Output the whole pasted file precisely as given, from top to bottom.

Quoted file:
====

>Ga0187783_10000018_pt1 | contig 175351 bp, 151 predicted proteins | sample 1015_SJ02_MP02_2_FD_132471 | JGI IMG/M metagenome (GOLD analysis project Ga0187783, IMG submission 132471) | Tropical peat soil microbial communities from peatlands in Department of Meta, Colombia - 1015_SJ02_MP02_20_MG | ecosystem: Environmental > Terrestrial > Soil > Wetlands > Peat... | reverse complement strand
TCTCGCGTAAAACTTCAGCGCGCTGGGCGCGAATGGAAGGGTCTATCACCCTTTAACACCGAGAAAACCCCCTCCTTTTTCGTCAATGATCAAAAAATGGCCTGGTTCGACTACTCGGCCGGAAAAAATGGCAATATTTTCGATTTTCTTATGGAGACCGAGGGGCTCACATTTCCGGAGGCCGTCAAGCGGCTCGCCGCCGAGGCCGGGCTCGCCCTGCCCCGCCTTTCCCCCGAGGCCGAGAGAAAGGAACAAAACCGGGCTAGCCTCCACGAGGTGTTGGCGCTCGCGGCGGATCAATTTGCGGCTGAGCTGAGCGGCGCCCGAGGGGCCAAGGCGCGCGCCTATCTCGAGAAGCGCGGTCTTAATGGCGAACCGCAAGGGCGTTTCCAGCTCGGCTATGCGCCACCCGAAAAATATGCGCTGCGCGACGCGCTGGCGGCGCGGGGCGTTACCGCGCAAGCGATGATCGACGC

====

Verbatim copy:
>Ga0187783_10000018_pt1 | contig 175351 bp, 151 predicted proteins | sample 1015_SJ02_MP02_2_FD_132471 | JGI IMG/M metagenome (GOLD analysis project Ga0187783, IMG submission 132471) | Tropical peat soil microbial communities from peatlands in Department of Meta, Colombia - 1015_SJ02_MP02_20_MG | ecosystem: Environmental > Terrestrial > Soil > Wetlands > Peat... | reverse complement strand
TCTCGCGTAAAACTTCAGCGCGCTGGGCGCGAATGGAAGGGTCTATCACCCTTTAACACCGAGAAAACCCCCTCCTTTTTCGTCAATGATCAAAAAATGGCCTGGTTCGACTACTCGGCCGGAAAAAATGGCAATATTTTCGATTTTCTTATGGAGACCGAGGGGCTCACATTTCCGGAGGCCGTCAAGCGGCTCGCCGCCGAGGCCGGGCTCGCCCTGCCCCGCCTTTCCCCCGAGGCCGAGAGAAAGGAACAAAACCGGGCTAGCCTCCACGAGGTGTTGGCGCTCGCGGCGGATCAATTTGCGGCTGAGCTGAGCGGCGCCCGAGGGGCCAAGGCGCGCGCCTATCTCGAGAAGCGCGGTCTTAATGGCGAACCGCAAGGGCGTTTCCAGCTCGGCTATGCGCCACCCGAAAAATATGCGCTGCGCGACGCGCTGGCGGCGCGGGGCGTTACCGCGCAAGCGATGATCGACGC